(Sister Joan went to heaven on July 5, 2017.)
Sister Joan Walz’ address as a child was Hawesville, Ky., but Cloverport was closer, so she went to school there at St. Rose. Her mother, Ida May, was a housekeeper and helped run the family store. Her father, Otto, was a farmer, and “I was his boy,” Sister Joan said. She had three older sisters and then her brother came along six years later, but he wasn’t much of an outdoorsman, she said.
She had Ursuline teachers in Cloverport and two of her mother’s sisters were Ursulines. “Sister Ethel Sims was my fourth-grade teacher. She was really an inspiration,” Sister Joan said. “She played with us at recess. She was very joyful.”
She knew before high school that she wanted to become a sister.
“I had a very close friend in the eighth grade. She told me she was going into nursing,” Sister Joan said. “I knew I was going to be a sister, but I lied to her about it.”
She went to high school at Mount Saint Joseph Academy, as her three sisters had. Her sophomore year, she started recognizing boys and her interest in becoming an Ursuline started to wane. “My senior year, I had a very moving experience during retreat,” she said. “I was reading a book about the Trinity, I just felt so one with the Trinity.”
She had to work at the Academy to help pay her tuition. “In the evening after serving tables I would go to chapel and kneel before the Blessed Mother statue,” she said. “I thought how beautiful it was to live and die in such an atmosphere.”
She entered the Ursuline Sisters of Mount Saint Joseph in 1949, the summer after she graduated.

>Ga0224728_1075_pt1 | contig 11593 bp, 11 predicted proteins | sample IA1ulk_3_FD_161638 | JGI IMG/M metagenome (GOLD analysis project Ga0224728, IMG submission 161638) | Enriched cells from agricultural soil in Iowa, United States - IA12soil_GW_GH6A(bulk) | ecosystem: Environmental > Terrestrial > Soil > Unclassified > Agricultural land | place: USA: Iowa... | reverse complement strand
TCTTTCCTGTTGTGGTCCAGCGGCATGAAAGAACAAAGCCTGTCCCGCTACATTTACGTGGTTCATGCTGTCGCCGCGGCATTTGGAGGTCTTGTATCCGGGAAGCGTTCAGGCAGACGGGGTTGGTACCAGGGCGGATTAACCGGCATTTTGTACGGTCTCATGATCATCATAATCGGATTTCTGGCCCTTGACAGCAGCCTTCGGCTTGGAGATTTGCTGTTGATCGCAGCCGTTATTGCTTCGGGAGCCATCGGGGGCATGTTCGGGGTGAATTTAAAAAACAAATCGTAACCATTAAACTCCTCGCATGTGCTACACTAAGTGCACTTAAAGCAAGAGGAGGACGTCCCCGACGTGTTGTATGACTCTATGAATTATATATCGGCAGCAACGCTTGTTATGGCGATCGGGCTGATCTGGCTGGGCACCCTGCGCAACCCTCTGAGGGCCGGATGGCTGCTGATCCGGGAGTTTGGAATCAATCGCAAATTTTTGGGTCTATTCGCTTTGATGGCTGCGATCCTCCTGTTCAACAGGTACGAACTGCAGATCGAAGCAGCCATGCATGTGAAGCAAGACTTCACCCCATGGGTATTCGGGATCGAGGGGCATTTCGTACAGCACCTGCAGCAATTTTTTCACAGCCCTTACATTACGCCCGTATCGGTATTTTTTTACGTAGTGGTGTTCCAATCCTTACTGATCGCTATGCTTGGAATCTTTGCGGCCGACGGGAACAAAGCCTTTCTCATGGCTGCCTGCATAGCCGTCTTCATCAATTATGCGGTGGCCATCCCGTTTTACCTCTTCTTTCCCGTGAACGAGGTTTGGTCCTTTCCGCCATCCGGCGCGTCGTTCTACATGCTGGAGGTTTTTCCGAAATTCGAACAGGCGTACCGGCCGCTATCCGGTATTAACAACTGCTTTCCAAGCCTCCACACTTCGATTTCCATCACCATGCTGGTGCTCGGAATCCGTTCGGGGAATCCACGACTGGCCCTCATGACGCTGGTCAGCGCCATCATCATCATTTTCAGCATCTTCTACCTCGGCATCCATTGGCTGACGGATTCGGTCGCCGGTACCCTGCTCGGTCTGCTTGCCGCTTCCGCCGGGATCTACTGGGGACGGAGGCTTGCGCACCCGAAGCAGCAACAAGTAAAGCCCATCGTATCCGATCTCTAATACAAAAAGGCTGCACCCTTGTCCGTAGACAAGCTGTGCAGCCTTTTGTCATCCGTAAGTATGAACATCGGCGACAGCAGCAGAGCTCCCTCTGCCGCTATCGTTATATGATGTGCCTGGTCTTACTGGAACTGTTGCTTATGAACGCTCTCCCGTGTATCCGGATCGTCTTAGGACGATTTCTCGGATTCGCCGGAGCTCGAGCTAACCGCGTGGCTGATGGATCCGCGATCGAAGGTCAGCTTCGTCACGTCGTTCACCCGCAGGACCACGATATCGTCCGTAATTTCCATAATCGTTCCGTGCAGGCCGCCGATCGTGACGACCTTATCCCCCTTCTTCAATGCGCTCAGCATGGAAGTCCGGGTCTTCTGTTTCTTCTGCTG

“Sister Francesca Hazel (a music teacher at the Academy) told me to go have a good time over the summer, but when I did, I didn’t want to come back,” Sister Joan said. “I had a boyfriend, he wanted me to go to (the University of Kentucky) with him. The idea of community life is what I wanted.”
Sister Joan’s career in ministry has included elementary and high school teacher and principal, and activity director for the retired Ursuline Sisters, in which she encouraged volunteerism and involvement in social issues. She was elected to community leadership from 1980-88, and when she was 57, she earned an associate’s degree in nursing and worked in health care for several years. She began working in parish ministry in 1999, and these days serves two parishes in Breckinridge County, Ky., by visiting the sick who are homebound, or in nursing homes and hospitals.
“Looking back at the time I chose to become an Ursuline I foolishly thought I was doing something special for Jesus,” she said. “I never dreamed of all the blessings He has given me — opportunities for advanced education, meaningful relationships, travel, spiritual growth and an awareness that Jesus is always at my side.”